This preview has intentionally blurred sections. Sign up to view the full version.
View Full Document
Unformatted text preview: March 3, 2005 Physics 681481; CS 483: Discussion of #3 ( with postscripts on the Schmidt decomposition theorem) I. (a) For each of the four possibilities for the unknown function f , the corresponding forms for the state  ψ i =  i f (0) i +  1 i f (1) i (1) are  ψ i 00 = 1 √ 2 (  i +  1 i )  i , f (0) = 0 , f (1) = 0; (2)  ψ i 11 = 1 √ 2 (  i +  1 i )  1 i , f (0) = 1 , f (1) = 1; (3)  ψ i 01 = 1 √ 2 (  i i +  1 i 1 i ) , f (0) = 0 , f (1) = 1; (4)  ψ i 10 = 1 √ 2 (  i 1 i +  1 i i ) , f (0) = 1 , f (1) = 0 . (5) We know that  ψ i has one of these four forms, and wish to distinguish between two cases: Case 1:  ψ i =  ψ i 00 or  ψ i 11 ; Case 2:  ψ i =  ψ i 01 or  ψ i 10 . By applying Hadamard transformations we can change the four possible states to ( H ⊗ H )  ψ i 00 = 1 √ 2 (  i i +  i 1 i ) , f (0) = 0 , f (1) = 0 , (6) ( H ⊗ H )  ψ i 11 = 1 √ 2 (  i i   i 1 i ) , f (0) = 1 , f (1) = 1 , (7) ( H ⊗ H )  ψ i 01 = 1 √ 2 (  i i +  1 i 1 i ) , f (0) = 0 , f (1) = 1 , (8) ( H ⊗ H )  ψ i 10 = 1 √ 2 (  i i   1 i 1 i ) , f (0) = 1 , f (1) = 0 . (9) If we now make a measurement then if we have one of the Case1 states, (6) or (7), we get 00 half the time and 01 half the time, while if we have one of the Case2 states, (8) or (9), we get 00 half the time and 11 half the time. So regardless of what the state is, half the time we get 00 and learn nothing whatever, and half the time we get 01 (Case 1) or 11 (Case 2) and learn which case we are dealing with. (b) We know that the state (1) is one of the four states (2)(5). We are allowed to apply an arbitrary twoqubit unitary transformation U to  ψ i before we make the measurement. If every possible measurement outcome must rule out one or the other of the two cases, then if U  ψ i 00 , U  ψ i 11 , U  ψ i 01 , and U  ψ i 10 are all expanded in the computational basis, then those computationalbasis states that appear in the Case1 expansions cannot appear in the Case2 expansions, for otherwise there would be a nonzero probability of a measurement outcome that did not enable us to discriminate between the two cases. Consequently 1 U  ψ i 00 and U  ψ i 11 must each be orthogonal to each of U  ψ i 01 and U  ψ i 10 . But this is impossible, because unitary transformations preserve inner products, while (2)(5) show that the inner product of any Case1 state with any Case2 state is 1 2 . (c) We’re asked to show that no matter what unitary transformation is applied to the state (1) prior to a measurement, the probability of being able to learn from the measurement whether or not f (0) = f (1) cannot exceed 1 2 . I show this below in an even more general situation, in which we bring in n additional ( ancillary ) qubits and let an arbitrary unitary transformation W act on all n + 2 qubits before making a final...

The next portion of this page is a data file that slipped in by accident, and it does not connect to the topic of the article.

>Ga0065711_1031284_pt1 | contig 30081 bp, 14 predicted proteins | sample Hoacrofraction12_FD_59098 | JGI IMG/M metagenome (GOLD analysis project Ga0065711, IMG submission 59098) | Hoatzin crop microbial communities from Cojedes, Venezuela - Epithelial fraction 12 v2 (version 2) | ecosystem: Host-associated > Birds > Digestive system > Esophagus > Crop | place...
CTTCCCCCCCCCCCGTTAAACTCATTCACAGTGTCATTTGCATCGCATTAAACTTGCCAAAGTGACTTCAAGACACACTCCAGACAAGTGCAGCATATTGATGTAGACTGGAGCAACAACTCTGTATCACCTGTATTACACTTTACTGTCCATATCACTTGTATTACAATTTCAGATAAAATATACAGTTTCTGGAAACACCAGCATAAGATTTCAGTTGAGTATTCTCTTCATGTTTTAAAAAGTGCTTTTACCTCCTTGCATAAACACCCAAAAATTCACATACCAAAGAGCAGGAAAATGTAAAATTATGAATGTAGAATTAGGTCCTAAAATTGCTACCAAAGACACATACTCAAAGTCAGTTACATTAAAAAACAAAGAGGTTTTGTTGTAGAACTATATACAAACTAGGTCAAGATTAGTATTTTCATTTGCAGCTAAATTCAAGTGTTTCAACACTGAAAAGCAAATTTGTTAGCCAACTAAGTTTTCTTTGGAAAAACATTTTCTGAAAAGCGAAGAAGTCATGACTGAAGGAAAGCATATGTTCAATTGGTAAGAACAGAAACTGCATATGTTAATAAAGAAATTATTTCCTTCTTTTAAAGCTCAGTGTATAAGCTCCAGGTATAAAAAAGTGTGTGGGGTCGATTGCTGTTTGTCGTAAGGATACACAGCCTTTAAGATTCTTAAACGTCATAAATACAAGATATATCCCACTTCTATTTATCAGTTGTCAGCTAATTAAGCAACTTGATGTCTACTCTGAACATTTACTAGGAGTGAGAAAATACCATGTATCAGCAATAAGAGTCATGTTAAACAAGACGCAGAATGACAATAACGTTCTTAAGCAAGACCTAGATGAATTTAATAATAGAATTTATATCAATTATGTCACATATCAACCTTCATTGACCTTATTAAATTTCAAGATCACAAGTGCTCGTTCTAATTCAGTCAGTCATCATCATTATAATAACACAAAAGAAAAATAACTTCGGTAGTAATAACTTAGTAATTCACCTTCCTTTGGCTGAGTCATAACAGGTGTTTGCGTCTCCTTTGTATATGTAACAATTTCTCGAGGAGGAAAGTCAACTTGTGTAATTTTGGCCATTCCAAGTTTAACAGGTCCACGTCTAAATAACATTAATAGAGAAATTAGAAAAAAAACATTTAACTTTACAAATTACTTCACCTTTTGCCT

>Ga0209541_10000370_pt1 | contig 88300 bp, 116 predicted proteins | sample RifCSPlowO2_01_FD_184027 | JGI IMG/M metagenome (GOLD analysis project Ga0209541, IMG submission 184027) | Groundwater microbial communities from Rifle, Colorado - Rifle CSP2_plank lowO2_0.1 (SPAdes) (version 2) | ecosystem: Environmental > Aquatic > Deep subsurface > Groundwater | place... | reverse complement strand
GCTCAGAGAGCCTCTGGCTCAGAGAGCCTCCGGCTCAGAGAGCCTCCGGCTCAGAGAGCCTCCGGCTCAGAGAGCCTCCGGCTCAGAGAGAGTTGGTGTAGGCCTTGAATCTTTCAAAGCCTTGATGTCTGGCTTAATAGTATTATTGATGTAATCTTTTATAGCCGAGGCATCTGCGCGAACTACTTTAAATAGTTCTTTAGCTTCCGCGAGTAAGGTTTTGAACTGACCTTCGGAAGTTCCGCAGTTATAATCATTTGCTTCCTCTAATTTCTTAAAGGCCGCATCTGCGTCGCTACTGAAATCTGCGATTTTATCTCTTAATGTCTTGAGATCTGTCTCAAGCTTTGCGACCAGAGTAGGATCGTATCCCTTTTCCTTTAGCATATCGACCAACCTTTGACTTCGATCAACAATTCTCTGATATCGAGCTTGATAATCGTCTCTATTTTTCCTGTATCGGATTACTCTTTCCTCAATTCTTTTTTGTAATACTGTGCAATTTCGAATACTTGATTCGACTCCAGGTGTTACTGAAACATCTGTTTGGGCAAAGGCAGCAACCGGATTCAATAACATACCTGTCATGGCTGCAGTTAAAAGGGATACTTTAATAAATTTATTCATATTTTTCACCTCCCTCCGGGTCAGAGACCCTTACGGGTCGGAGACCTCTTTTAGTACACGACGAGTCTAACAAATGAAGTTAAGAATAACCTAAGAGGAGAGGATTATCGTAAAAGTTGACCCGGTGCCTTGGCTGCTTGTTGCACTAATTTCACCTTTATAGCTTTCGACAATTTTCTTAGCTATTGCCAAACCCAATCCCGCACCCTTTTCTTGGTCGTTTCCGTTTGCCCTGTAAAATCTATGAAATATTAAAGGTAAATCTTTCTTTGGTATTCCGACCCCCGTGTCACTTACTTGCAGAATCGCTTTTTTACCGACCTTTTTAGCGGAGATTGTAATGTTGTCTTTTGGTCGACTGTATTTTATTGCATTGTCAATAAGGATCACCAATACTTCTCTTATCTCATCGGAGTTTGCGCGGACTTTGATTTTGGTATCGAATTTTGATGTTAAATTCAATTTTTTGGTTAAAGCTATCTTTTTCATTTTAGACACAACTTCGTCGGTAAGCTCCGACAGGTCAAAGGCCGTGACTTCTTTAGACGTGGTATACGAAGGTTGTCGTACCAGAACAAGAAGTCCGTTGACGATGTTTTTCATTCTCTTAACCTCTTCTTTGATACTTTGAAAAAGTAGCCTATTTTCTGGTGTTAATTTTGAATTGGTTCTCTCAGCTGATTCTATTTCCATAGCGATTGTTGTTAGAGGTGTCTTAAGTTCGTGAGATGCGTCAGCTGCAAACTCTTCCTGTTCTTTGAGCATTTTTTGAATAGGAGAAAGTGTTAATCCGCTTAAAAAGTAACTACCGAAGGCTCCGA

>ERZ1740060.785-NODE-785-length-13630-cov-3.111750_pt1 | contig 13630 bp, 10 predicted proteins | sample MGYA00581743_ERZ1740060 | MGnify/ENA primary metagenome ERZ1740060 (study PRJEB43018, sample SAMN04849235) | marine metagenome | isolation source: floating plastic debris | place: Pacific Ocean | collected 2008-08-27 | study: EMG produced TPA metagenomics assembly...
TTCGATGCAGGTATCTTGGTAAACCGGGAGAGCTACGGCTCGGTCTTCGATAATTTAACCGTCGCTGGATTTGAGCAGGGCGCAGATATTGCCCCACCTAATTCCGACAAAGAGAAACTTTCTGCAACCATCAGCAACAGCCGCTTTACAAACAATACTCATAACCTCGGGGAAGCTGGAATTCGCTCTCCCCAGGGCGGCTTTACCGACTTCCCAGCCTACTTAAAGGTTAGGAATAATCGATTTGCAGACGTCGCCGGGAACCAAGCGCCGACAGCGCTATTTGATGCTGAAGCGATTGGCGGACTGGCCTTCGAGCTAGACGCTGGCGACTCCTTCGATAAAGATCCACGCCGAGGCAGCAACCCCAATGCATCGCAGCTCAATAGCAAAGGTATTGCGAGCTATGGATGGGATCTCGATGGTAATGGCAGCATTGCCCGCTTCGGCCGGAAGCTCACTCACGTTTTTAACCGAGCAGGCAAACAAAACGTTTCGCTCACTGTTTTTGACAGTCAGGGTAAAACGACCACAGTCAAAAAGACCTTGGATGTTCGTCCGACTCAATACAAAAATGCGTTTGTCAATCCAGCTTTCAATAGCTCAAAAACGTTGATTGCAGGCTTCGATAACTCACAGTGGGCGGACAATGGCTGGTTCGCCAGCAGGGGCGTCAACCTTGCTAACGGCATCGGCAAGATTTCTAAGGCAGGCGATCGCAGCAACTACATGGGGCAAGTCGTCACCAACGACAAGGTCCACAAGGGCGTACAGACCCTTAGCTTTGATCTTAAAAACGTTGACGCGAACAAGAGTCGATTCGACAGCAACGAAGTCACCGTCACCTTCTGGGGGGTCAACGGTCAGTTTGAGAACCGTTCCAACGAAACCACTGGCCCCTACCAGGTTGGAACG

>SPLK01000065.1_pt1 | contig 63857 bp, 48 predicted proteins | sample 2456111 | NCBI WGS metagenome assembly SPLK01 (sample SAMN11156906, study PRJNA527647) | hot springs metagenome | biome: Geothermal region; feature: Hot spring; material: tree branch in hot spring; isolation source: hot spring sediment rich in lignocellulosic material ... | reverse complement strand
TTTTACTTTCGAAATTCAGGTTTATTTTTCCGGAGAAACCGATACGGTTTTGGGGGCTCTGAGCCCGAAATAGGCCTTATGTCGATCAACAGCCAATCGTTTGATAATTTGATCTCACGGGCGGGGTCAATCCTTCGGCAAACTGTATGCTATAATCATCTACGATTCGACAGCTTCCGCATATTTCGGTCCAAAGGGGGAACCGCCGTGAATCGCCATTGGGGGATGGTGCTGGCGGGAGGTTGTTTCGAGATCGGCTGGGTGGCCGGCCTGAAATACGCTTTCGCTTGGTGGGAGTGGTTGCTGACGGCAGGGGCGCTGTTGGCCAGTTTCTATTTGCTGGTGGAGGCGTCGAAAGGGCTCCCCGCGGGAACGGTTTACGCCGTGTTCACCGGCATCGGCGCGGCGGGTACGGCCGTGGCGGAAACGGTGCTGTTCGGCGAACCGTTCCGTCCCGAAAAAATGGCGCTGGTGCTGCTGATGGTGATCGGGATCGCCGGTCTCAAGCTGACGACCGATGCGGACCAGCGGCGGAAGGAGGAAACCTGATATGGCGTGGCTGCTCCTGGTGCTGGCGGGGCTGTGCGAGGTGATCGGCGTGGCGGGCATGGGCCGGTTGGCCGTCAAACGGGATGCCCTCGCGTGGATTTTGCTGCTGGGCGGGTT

View
Full
Document
This note was uploaded on 09/28/2008 for the course PHYS 481 taught by Professor Anon during the Spring '05 term at Cornell.
 Spring '05
 ANON
 Physics

Click to edit the document details